On the pleasant autumn afternoon of 17th October 2017, a group of the Sustainable Futures farmers met at Angus Gowthorpe’s family farm of just over 400 acres near Escrick, south of York. Part of the reason for arranging this visit was because Angus runs a mixed farm, breeding Salers cattle and growing a variety of crops as both commodity for sale and as fodder for his own livestock.
Angus explained to the group how over the past few years he has radically changed the way he farms, moving from a conventional plough system to ‘no-till’ and direct drilling. He was becoming increasingly concerned with the high level of inputs he was using from a financial perspective. He was also becoming more aware of the increased labour required to cultivate in a traditional manner, with him being the main provider of manpower on the farm.
Angus wanted to move to direct drilling, but on his clayey loams he was worried that he would see a big yield penalty in the first year or two. So, to reduce the risk of this he initially went to Strip Till and minimal cultivations as a step on the journey for two years using a Mzuri Drill. After cultivating in this manner, he sold the drill and replaced it with a new John Deere Direct Drill (see picture below). Although this was a significant investment, he is now very happy with the results.
Angus Gowthorpe’s John Deere – Direct Drill, purchased in 2017.
Some of the farmers commented on the lack of other cultivation equipment on the farm. The JD drill in conjunction with a 130HP tractor is all that he now uses. Angus considers that he now expends only a quarter of the energy to establish a crop in comparison to ploughing, and has seen wheat yields averaging over 4.5 tons per acre. Angus said “although it is a simple and relatively low-cost system you have to farm differently and think carefully about what’s happening within the soil.”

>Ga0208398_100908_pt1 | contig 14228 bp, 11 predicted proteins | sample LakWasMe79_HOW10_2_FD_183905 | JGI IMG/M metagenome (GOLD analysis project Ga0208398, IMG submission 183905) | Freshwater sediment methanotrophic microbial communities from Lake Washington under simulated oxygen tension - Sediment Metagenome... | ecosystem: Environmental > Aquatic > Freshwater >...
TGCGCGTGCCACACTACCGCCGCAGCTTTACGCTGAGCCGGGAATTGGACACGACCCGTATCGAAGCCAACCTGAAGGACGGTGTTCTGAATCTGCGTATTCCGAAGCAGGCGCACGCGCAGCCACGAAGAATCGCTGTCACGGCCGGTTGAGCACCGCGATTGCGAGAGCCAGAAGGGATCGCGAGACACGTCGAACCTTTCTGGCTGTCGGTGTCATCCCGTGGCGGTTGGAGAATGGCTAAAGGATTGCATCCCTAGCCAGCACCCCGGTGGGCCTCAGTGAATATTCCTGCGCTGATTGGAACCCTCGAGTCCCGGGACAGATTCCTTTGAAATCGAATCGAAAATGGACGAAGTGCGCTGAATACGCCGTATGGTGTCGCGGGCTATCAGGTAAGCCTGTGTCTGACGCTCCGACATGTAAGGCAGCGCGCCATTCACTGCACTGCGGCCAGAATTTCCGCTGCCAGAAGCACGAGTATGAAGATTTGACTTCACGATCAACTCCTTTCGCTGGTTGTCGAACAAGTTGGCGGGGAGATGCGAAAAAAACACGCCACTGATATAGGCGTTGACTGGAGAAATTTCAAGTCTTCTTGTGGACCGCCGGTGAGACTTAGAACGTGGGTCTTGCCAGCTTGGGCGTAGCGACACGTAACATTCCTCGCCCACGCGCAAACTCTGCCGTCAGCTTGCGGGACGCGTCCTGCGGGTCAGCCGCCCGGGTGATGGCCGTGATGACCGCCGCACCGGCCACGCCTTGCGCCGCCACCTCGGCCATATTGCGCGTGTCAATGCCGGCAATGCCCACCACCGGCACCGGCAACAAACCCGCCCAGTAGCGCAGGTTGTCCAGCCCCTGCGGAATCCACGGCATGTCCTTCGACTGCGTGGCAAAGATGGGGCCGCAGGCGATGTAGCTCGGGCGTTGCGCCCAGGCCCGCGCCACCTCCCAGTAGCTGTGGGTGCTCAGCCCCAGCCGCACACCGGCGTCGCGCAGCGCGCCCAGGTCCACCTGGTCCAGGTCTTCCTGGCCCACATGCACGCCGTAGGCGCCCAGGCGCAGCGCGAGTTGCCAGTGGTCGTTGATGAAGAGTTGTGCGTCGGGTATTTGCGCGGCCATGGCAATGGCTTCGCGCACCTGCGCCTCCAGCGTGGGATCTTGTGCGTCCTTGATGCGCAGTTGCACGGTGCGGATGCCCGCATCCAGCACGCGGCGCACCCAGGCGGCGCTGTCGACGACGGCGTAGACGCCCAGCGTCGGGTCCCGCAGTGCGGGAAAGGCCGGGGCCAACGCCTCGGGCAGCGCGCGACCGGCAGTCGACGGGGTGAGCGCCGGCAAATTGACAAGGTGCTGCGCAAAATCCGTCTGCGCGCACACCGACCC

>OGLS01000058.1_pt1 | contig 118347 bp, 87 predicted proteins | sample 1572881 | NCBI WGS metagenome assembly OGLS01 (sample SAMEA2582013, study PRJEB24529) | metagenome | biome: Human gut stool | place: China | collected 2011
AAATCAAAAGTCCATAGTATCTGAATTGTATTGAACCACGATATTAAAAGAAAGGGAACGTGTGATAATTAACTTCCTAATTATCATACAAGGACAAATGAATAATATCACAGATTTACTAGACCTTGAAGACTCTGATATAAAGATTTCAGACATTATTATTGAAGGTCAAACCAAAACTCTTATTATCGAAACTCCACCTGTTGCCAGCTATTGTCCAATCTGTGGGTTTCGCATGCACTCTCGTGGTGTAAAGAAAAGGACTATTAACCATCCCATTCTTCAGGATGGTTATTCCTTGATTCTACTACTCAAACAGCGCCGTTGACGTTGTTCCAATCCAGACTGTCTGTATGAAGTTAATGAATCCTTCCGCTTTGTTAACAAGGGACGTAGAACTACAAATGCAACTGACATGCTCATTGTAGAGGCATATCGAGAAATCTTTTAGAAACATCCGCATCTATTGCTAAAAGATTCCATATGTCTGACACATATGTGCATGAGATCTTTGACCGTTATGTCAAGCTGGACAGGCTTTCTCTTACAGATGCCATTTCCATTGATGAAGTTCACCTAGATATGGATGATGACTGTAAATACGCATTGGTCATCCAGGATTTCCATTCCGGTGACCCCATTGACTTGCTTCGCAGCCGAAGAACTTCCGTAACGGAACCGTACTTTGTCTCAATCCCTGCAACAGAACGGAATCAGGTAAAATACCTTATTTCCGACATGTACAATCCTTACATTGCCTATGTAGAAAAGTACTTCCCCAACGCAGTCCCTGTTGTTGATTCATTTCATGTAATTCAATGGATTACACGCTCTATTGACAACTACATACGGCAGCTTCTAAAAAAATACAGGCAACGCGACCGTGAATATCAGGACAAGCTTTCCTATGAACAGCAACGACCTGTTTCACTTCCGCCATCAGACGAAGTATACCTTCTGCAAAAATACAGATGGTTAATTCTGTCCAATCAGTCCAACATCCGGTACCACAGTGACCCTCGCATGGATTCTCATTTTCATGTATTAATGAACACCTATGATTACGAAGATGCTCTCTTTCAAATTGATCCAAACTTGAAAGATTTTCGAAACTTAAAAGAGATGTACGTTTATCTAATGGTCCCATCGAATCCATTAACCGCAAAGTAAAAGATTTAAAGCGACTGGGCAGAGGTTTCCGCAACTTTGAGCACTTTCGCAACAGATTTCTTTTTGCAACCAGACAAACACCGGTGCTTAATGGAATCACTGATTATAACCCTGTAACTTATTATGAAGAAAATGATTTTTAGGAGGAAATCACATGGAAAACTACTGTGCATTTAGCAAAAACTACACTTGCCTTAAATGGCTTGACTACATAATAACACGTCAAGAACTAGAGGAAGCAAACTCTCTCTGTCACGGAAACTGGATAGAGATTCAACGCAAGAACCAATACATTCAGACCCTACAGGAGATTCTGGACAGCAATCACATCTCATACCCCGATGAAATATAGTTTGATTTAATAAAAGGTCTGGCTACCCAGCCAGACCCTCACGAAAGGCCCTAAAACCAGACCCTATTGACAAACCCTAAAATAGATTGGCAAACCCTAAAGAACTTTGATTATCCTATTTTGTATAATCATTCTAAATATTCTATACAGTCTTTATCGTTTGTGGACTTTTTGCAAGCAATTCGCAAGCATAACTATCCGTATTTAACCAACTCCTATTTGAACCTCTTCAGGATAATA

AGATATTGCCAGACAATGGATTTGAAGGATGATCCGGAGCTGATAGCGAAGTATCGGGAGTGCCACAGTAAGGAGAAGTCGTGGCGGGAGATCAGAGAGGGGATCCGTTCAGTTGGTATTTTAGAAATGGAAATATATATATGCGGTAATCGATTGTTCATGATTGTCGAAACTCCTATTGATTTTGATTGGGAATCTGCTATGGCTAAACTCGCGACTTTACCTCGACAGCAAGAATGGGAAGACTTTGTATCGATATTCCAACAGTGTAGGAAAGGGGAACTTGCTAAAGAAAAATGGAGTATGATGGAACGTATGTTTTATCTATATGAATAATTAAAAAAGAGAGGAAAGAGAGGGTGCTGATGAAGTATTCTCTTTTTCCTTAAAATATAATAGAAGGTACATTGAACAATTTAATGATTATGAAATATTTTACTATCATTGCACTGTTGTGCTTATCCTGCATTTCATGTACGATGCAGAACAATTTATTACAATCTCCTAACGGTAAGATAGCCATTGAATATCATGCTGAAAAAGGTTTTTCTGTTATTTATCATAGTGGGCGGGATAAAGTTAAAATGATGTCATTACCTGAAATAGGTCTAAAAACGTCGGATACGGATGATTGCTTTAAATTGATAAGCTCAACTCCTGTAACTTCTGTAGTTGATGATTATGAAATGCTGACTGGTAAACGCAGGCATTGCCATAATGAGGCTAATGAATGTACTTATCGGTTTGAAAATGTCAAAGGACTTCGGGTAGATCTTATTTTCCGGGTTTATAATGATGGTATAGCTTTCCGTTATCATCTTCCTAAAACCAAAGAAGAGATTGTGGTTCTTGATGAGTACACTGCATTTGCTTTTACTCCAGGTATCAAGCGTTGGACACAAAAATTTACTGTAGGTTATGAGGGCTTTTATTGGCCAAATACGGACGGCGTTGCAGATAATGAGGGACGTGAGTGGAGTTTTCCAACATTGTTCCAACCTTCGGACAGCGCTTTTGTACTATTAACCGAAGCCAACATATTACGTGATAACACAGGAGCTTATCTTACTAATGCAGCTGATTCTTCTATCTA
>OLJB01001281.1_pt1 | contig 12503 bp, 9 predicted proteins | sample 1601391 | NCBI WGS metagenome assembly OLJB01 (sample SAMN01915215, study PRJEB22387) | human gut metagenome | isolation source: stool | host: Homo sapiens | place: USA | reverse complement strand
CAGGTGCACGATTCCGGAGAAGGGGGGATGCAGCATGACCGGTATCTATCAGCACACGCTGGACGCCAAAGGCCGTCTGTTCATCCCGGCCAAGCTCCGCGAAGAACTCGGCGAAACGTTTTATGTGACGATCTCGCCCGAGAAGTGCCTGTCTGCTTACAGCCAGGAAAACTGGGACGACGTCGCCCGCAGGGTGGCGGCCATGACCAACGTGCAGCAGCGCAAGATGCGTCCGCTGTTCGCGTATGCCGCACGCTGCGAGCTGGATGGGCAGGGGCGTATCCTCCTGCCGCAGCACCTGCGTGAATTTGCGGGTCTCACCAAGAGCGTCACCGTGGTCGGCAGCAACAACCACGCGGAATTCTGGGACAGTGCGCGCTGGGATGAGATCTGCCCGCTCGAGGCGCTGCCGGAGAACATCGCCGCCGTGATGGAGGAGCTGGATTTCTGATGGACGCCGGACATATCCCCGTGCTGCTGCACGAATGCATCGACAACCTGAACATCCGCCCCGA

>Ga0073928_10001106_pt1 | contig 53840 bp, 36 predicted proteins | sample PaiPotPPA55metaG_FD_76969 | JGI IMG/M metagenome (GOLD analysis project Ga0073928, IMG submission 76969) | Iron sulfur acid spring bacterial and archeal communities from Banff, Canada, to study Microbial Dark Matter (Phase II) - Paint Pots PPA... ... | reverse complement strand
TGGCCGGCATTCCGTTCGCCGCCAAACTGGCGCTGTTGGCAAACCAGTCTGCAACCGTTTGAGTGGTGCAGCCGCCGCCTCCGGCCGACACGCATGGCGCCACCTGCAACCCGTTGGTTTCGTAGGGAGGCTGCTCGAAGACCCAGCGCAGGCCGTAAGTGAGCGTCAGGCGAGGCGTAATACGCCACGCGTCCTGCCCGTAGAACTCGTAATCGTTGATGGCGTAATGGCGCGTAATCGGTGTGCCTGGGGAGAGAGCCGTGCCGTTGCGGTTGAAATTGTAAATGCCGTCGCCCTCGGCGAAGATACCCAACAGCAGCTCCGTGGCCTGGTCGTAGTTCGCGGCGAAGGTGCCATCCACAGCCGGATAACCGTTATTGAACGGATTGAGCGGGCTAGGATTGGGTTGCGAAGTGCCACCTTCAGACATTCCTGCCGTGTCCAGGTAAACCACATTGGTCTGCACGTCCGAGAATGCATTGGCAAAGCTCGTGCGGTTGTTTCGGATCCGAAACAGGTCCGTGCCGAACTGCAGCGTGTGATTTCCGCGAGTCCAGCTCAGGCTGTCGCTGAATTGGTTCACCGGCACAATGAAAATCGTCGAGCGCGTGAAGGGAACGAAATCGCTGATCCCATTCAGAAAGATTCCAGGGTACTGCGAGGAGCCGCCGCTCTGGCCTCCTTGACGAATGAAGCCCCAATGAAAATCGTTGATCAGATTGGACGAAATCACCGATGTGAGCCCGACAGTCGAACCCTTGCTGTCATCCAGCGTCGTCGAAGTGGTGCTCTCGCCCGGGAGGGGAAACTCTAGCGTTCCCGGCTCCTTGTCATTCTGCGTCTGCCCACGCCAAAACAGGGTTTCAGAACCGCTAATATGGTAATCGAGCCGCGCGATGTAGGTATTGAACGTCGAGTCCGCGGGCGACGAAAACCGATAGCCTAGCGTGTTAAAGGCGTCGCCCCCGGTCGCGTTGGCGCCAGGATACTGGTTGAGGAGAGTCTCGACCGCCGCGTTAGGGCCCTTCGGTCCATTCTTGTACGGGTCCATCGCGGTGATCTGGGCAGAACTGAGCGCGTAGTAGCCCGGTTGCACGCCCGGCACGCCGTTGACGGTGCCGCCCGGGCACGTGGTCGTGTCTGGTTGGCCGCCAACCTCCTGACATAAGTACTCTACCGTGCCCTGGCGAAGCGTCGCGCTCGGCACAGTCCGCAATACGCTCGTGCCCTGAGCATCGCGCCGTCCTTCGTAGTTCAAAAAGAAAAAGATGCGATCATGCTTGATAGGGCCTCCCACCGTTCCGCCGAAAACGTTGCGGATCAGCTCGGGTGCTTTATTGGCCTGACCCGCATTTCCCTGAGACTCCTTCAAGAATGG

Angus further explained that the key to success was continually improving soil health. To this end he adds organic matter whenever he can. Muck from the cattle, sewage cake or compost. He also grows a range of cover crops before all his spring crops which are established after harvest and are either directly drilled in spring or grazed off with sheep before drilling. He is also using Fibrophos to get Phosphorus and Potassium (P & K) into the soil.
To support this improvement activity Angus has increased his spring cropping with now 40% of his farm sown at that time of the year. Recently winter OSR has been replaced by Spring Linseed which with virtually no inputs is proving a real winner in terms of margin. Angus also pointed out that an increase in spring cropping had seen, bird numbers increase dramatically, particularly Skylarks and Lapwings which were now in every field.
Angus’s own cover crop mix sewn summer 2017
Angus also showed the group one of the fields where his own mix of cover crops have been sewn and whilst planted late, due to the poor weather conditions over harvest, they are now well established.
The proof of the pudding is always in the eating and all those present commented on the quality of crops that were now established on the farm. They were also impressed with the soil structure that Angus had managed to achieve, in a relatively short period, even on full bodied clayey soils.
Digging a soil pit it was clear to see the excellent health of the soil, the biological activity in the soil, and particularly the significant amount of worm activity (see picture).
Healthy soil showing near surface worm activity
With good soil structure, roots can penetrate deeply, and better exploit the nutrients within the soil. The soil holds more water in the organic matter component, preventing surface runoff, but also acting as a reservoir in times of drought.
This all makes Angus’s crops more resilient, giving him consistently good yields. However his new farming system has become very low on inputs and cost, and he is now truly profiting from sustainability.
Radish element within the cover crop
Healthy cover crop root system
Cover crop roots developing nodules of fixing bacteria, that will return nitrogen to the soil for use by the next crop
To find out more about Angus Gowthorpe, his farming practices and why he chose to become a Sustainable Futures Partner, read his Partner Profile.